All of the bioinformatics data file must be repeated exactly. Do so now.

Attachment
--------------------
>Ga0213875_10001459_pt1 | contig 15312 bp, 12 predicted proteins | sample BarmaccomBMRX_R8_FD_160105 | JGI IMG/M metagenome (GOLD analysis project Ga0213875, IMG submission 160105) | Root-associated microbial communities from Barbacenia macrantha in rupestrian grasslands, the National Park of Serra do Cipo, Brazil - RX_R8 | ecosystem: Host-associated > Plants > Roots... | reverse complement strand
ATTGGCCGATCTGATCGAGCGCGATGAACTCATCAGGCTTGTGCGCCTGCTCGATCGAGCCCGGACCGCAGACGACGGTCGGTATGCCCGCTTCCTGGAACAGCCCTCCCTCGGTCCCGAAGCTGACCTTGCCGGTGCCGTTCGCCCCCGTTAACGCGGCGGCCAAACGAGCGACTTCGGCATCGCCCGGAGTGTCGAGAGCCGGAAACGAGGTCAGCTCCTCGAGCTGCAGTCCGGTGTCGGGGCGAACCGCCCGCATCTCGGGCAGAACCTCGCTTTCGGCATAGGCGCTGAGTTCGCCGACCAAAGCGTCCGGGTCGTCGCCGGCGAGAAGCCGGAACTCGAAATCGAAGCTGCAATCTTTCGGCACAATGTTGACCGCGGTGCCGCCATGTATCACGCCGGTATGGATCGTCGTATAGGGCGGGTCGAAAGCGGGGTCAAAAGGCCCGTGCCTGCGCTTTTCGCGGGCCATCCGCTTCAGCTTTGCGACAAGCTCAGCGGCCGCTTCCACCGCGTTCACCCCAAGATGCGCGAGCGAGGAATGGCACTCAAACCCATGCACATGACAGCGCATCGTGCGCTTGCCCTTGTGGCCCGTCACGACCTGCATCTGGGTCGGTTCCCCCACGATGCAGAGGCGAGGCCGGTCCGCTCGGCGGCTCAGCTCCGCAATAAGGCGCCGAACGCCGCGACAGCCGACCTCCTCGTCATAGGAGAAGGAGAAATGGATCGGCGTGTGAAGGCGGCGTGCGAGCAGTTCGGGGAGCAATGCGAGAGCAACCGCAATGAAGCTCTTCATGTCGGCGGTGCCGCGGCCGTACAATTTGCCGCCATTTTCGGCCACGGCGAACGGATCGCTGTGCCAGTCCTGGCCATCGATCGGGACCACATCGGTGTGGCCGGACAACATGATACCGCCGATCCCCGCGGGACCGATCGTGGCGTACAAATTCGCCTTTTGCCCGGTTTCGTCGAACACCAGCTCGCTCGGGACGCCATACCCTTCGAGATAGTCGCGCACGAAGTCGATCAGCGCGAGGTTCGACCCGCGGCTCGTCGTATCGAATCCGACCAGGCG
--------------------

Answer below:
>Ga0213875_10001459_pt1 | contig 15312 bp, 12 predicted proteins | sample BarmaccomBMRX_R8_FD_160105 | JGI IMG/M metagenome (GOLD analysis project Ga0213875, IMG submission 160105) | Root-associated microbial communities from Barbacenia macrantha in rupestrian grasslands, the National Park of Serra do Cipo, Brazil - RX_R8 | ecosystem: Host-associated > Plants > Roots... | reverse complement strand
ATTGGCCGATCTGATCGAGCGCGATGAACTCATCAGGCTTGTGCGCCTGCTCGATCGAGCCCGGACCGCAGACGACGGTCGGTATGCCCGCTTCCTGGAACAGCCCTCCCTCGGTCCCGAAGCTGACCTTGCCGGTGCCGTTCGCCCCCGTTAACGCGGCGGCCAAACGAGCGACTTCGGCATCGCCCGGAGTGTCGAGAGCCGGAAACGAGGTCAGCTCCTCGAGCTGCAGTCCGGTGTCGGGGCGAACCGCCCGCATCTCGGGCAGAACCTCGCTTTCGGCATAGGCGCTGAGTTCGCCGACCAAAGCGTCCGGGTCGTCGCCGGCGAGAAGCCGGAACTCGAAATCGAAGCTGCAATCTTTCGGCACAATGTTGACCGCGGTGCCGCCATGTATCACGCCGGTATGGATCGTCGTATAGGGCGGGTCGAAAGCGGGGTCAAAAGGCCCGTGCCTGCGCTTTTCGCGGGCCATCCGCTTCAGCTTTGCGACAAGCTCAGCGGCCGCTTCCACCGCGTTCACCCCAAGATGCGCGAGCGAGGAATGGCACTCAAACCCATGCACATGACAGCGCATCGTGCGCTTGCCCTTGTGGCCCGTCACGACCTGCATCTGGGTCGGTTCCCCCACGATGCAGAGGCGAGGCCGGTCCGCTCGGCGGCTCAGCTCCGCAATAAGGCGCCGAACGCCGCGACAGCCGACCTCCTCGTCATAGGAGAAGGAGAAATGGATCGGCGTGTGAAGGCGGCGTGCGAGCAGTTCGGGGAGCAATGCGAGAGCAACCGCAATGAAGCTCTTCATGTCGGCGGTGCCGCGGCCGTACAATTTGCCGCCATTTTCGGCCACGGCGAACGGATCGCTGTGCCAGTCCTGGCCATCGATCGGGACCACATCGGTGTGGCCGGACAACATGATACCGCCGATCCCCGCGGGACCGATCGTGGCGTACAAATTCGCCTTTTGCCCGGTTTCGTCGAACACCAGCTCGCTCGGGACGCCATACCCTTCGAGATAGTCGCGCACGAAGTCGATCAGCGCGAGGTTCGACCCGCGGCTCGTCGTATCGAATCCGACCAGGCG